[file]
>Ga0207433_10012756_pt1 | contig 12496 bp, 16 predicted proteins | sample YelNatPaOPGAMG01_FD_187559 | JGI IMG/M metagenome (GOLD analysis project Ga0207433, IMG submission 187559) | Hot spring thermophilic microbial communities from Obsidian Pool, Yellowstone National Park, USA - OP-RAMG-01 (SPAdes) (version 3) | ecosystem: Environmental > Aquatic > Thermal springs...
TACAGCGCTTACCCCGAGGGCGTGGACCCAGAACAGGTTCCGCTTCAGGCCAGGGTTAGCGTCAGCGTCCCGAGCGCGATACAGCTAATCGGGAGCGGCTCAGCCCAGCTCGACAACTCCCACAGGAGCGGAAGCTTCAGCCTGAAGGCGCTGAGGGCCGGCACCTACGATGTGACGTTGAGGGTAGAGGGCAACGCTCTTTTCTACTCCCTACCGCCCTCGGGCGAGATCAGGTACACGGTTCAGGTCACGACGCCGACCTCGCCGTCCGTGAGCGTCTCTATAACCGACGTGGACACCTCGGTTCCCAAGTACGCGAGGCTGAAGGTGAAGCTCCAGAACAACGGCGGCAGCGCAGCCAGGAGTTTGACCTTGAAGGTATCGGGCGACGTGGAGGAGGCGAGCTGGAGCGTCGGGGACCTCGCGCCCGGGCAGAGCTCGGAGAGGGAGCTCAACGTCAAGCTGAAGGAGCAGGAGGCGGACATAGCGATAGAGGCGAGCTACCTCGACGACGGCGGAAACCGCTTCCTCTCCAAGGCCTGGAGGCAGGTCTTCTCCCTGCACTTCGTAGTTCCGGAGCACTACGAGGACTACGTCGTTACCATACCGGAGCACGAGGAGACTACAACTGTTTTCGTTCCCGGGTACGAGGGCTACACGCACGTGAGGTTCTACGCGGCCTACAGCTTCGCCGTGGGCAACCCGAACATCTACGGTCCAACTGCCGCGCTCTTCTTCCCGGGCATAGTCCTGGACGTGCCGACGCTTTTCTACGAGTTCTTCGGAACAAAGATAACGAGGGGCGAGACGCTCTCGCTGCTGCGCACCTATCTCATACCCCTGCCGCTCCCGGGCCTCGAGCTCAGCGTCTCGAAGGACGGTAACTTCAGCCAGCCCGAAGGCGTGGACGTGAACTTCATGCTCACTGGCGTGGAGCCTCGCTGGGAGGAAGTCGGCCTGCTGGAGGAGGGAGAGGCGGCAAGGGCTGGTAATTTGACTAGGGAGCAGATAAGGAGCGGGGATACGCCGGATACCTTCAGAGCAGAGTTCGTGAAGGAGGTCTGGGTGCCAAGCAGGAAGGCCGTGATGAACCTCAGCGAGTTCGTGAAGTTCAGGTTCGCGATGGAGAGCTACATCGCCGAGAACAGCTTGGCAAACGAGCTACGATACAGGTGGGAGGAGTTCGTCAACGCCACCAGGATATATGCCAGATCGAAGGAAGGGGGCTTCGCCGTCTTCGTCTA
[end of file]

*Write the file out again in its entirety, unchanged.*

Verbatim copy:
>Ga0207433_10012756_pt1 | contig 12496 bp, 16 predicted proteins | sample YelNatPaOPGAMG01_FD_187559 | JGI IMG/M metagenome (GOLD analysis project Ga0207433, IMG submission 187559) | Hot spring thermophilic microbial communities from Obsidian Pool, Yellowstone National Park, USA - OP-RAMG-01 (SPAdes) (version 3) | ecosystem: Environmental > Aquatic > Thermal springs...
TACAGCGCTTACCCCGAGGGCGTGGACCCAGAACAGGTTCCGCTTCAGGCCAGGGTTAGCGTCAGCGTCCCGAGCGCGATACAGCTAATCGGGAGCGGCTCAGCCCAGCTCGACAACTCCCACAGGAGCGGAAGCTTCAGCCTGAAGGCGCTGAGGGCCGGCACCTACGATGTGACGTTGAGGGTAGAGGGCAACGCTCTTTTCTACTCCCTACCGCCCTCGGGCGAGATCAGGTACACGGTTCAGGTCACGACGCCGACCTCGCCGTCCGTGAGCGTCTCTATAACCGACGTGGACACCTCGGTTCCCAAGTACGCGAGGCTGAAGGTGAAGCTCCAGAACAACGGCGGCAGCGCAGCCAGGAGTTTGACCTTGAAGGTATCGGGCGACGTGGAGGAGGCGAGCTGGAGCGTCGGGGACCTCGCGCCCGGGCAGAGCTCGGAGAGGGAGCTCAACGTCAAGCTGAAGGAGCAGGAGGCGGACATAGCGATAGAGGCGAGCTACCTCGACGACGGCGGAAACCGCTTCCTCTCCAAGGCCTGGAGGCAGGTCTTCTCCCTGCACTTCGTAGTTCCGGAGCACTACGAGGACTACGTCGTTACCATACCGGAGCACGAGGAGACTACAACTGTTTTCGTTCCCGGGTACGAGGGCTACACGCACGTGAGGTTCTACGCGGCCTACAGCTTCGCCGTGGGCAACCCGAACATCTACGGTCCAACTGCCGCGCTCTTCTTCCCGGGCATAGTCCTGGACGTGCCGACGCTTTTCTACGAGTTCTTCGGAACAAAGATAACGAGGGGCGAGACGCTCTCGCTGCTGCGCACCTATCTCATACCCCTGCCGCTCCCGGGCCTCGAGCTCAGCGTCTCGAAGGACGGTAACTTCAGCCAGCCCGAAGGCGTGGACGTGAACTTCATGCTCACTGGCGTGGAGCCTCGCTGGGAGGAAGTCGGCCTGCTGGAGGAGGGAGAGGCGGCAAGGGCTGGTAATTTGACTAGGGAGCAGATAAGGAGCGGGGATACGCCGGATACCTTCAGAGCAGAGTTCGTGAAGGAGGTCTGGGTGCCAAGCAGGAAGGCCGTGATGAACCTCAGCGAGTTCGTGAAGTTCAGGTTCGCGATGGAGAGCTACATCGCCGAGAACAGCTTGGCAAACGAGCTACGATACAGGTGGGAGGAGTTCGTCAACGCCACCAGGATATATGCCAGATCGAAGGAAGGGGGCTTCGCCGTCTTCGTCTA